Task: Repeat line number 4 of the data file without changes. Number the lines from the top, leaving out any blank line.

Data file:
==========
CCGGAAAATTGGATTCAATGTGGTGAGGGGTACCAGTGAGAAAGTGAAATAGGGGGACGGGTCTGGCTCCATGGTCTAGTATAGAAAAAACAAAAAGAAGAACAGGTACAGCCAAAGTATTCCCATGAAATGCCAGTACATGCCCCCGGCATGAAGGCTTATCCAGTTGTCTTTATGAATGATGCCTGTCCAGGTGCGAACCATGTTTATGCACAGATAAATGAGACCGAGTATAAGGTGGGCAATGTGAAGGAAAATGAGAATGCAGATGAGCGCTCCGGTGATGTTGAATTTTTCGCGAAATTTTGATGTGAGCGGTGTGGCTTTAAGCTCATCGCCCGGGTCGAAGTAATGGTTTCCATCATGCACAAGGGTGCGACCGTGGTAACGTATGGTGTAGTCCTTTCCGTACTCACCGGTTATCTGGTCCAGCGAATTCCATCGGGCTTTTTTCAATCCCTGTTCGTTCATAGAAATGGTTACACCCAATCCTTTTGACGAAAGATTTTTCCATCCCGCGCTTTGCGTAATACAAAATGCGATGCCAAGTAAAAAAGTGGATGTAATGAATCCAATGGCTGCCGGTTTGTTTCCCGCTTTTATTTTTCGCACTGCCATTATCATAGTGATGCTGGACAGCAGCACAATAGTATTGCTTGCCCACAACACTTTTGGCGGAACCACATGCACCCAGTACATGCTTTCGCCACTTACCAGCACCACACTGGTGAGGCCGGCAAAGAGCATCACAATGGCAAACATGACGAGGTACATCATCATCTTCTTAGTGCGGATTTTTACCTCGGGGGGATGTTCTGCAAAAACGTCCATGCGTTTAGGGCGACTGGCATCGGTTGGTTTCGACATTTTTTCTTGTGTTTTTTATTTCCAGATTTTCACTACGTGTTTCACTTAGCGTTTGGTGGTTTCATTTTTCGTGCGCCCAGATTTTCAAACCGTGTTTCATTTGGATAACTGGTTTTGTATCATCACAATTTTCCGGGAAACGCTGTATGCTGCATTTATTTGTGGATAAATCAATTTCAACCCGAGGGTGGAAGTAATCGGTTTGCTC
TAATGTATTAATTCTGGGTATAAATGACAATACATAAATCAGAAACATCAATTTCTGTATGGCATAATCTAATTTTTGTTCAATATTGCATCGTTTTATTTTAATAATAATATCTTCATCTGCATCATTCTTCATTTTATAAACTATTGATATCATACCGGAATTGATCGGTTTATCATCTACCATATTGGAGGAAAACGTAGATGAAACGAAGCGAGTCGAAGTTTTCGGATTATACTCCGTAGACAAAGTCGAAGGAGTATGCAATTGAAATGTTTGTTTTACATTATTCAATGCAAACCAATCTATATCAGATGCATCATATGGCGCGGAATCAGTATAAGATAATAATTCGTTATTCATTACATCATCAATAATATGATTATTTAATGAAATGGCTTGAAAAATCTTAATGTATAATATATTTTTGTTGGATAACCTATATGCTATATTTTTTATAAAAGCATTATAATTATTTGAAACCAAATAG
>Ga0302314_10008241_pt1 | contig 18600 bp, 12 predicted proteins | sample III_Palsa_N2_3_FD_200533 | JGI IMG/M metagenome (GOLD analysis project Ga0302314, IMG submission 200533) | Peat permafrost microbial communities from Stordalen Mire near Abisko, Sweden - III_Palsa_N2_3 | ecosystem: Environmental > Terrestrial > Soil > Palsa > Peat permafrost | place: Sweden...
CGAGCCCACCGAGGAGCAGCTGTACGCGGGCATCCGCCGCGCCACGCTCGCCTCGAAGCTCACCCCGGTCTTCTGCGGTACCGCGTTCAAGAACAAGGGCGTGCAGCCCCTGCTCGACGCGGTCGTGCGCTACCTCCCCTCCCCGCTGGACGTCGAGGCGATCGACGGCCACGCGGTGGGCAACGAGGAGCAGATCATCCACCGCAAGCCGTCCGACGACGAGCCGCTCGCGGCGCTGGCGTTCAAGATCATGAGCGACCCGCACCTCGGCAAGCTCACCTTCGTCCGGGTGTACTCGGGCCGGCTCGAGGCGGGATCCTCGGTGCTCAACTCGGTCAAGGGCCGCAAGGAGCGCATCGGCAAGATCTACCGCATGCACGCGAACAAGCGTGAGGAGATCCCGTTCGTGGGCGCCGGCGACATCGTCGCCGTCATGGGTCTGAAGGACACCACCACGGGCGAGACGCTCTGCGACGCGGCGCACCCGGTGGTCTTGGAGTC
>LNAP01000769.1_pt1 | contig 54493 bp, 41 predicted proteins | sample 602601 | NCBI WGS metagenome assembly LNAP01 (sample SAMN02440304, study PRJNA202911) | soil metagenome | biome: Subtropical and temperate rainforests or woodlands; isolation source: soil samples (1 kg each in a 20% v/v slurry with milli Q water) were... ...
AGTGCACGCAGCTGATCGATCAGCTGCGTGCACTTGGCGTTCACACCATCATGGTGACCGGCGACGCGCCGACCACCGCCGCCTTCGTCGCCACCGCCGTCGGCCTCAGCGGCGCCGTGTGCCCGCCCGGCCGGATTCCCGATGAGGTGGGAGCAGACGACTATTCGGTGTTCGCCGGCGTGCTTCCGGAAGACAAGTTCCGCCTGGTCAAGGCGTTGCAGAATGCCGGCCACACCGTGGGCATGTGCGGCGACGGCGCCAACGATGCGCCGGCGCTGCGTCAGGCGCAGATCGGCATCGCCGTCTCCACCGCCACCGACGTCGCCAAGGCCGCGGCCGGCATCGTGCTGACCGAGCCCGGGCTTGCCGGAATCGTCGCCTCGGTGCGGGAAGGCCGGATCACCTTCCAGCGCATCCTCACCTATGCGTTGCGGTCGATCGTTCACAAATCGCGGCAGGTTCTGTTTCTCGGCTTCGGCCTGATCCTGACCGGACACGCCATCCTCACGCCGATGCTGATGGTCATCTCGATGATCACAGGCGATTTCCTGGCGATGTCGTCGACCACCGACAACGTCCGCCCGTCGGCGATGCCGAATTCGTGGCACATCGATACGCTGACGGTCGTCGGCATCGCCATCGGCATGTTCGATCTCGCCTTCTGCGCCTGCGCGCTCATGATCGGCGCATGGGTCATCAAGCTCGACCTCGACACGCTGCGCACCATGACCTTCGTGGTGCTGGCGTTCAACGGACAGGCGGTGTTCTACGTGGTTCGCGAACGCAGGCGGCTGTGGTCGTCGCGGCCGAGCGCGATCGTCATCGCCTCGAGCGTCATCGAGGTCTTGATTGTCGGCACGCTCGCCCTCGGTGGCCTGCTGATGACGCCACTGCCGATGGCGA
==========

CGAGCCCACCGAGGAGCAGCTGTACGCGGGCATCCGCCGCGCCACGCTCGCCTCGAAGCTCACCCCGGTCTTCTGCGGTACCGCGTTCAAGAACAAGGGCGTGCAGCCCCTGCTCGACGCGGTCGTGCGCTACCTCCCCTCCCCGCTGGACGTCGAGGCGATCGACGGCCACGCGGTGGGCAACGAGGAGCAGATCATCCACCGCAAGCCGTCCGACGACGAGCCGCTCGCGGCGCTGGCGTTCAAGATCATGAGCGACCCGCACCTCGGCAAGCTCACCTTCGTCCGGGTGTACTCGGGCCGGCTCGAGGCGGGATCCTCGGTGCTCAACTCGGTCAAGGGCCGCAAGGAGCGCATCGGCAAGATCTACCGCATGCACGCGAACAAGCGTGAGGAGATCCCGTTCGTGGGCGCCGGCGACATCGTCGCCGTCATGGGTCTGAAGGACACCACCACGGGCGAGACGCTCTGCGACGCGGCGCACCCGGTGGTCTTGGAGTC